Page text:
Another thing that’s kept me reading outside the sci-fi/fantasy/horror genre is being a teacher. I’ve had to read several books that I probably would have ignored if I didn’t have to teach them, and I’ve discovered some amazing works because of this (another reason I love teaching). From the raw honesty of CATCHER IN THE RYE, to the poetic brilliance of ALL QUIET ON THE WESTERN FRONT, to the epic tragedy of TALE OF TWO CITIES, there is usually a reason why works are “canonized” and made staples of literature classes. I used to resist canonized literatuer (except Shakespeare and Poe, whom I always loved), but now I embrace it. Whatever “classic literature” I read in the course of my teaching always impacts my writing in some positive way.

    Great writing is great writing. Damn the genre restrictions and full speed ahead!

    Comment by John R. Fultz - July 30, 2012 1:12 pm

  4. It’s interesting you mention westerns because when I read Plague of Shadows, my initial thought (beyond enjoying the book) was that you had written a western in fantasy/S&S drag. I mean that in a good way. Or another way of looking at it is that westerns and S&S have more in common than is commonly assumed?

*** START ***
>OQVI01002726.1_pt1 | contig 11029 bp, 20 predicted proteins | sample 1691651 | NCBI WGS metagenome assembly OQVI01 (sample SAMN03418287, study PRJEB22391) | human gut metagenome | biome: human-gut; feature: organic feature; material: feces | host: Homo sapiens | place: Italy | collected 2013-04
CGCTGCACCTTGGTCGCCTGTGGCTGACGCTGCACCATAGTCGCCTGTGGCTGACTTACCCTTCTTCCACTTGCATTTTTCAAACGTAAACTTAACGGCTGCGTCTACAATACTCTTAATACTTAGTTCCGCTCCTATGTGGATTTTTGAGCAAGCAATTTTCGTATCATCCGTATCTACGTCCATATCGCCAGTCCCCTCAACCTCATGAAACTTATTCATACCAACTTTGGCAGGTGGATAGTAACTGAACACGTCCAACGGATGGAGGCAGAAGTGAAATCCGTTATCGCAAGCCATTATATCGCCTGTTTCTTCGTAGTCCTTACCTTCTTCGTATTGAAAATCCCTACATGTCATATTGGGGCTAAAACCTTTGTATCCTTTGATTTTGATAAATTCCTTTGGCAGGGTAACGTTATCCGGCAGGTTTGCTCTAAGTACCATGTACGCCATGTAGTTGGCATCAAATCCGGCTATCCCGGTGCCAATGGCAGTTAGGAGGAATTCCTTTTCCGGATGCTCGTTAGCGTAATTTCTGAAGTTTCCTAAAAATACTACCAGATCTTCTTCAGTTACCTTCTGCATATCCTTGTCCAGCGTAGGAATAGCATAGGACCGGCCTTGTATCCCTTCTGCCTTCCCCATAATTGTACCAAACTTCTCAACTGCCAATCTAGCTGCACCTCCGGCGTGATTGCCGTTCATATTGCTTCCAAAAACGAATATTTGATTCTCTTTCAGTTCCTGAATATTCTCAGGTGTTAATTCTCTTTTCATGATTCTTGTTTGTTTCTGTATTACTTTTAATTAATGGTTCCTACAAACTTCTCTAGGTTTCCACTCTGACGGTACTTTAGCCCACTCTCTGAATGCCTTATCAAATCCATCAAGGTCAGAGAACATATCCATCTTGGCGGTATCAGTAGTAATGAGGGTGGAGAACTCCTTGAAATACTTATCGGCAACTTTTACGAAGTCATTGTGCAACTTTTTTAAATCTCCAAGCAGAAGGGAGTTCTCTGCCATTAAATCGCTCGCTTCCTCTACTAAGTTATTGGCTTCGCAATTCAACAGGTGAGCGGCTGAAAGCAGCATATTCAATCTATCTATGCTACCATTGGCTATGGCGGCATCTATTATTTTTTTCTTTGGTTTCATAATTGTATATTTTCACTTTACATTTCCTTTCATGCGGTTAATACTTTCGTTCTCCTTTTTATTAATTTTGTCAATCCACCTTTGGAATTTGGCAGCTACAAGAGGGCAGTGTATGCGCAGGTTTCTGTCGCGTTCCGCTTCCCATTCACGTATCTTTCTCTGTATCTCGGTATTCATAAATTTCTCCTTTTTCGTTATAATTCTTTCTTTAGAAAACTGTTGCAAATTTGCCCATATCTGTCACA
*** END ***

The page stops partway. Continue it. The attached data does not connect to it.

Comment by andy - July 30, 2012 1:14 pm

  5. Familiarity with racial science as taught at the time can make early twentieth-century reading — quite interesting indeed.

    Especially when it prompts you to eye the comments about, oh, the Irish, or the French, or the Scandanavian. . . .

    Comment by Mary - July 30, 2012 10:15 pm

  6. Good, interesting post. It benefit as readers to stretch their reading muscles and see what else is going on out there. It took me several years away from an unpleasant high school teacher to seek out literary fiction on my own. Mysteries I wouldn’t touch till after college. It really is odd how so many genre fans get locked into a little box of their own making.

    Funnily enough, I consider myself a connoisseur of western movies and I’ve never been really able to get into the written form.

    Comment by the wasp - July 30, 2012 11:24 pm

  7. Yes, as Andy said, I do think westerns and S&S have rather a lot in common — usually a lone protagonist or small group, generally trying to do the “right” thing but not always on the side of the law — just using different hardware and facing different foes. And westerns tend not to involve as much tomb-robbing.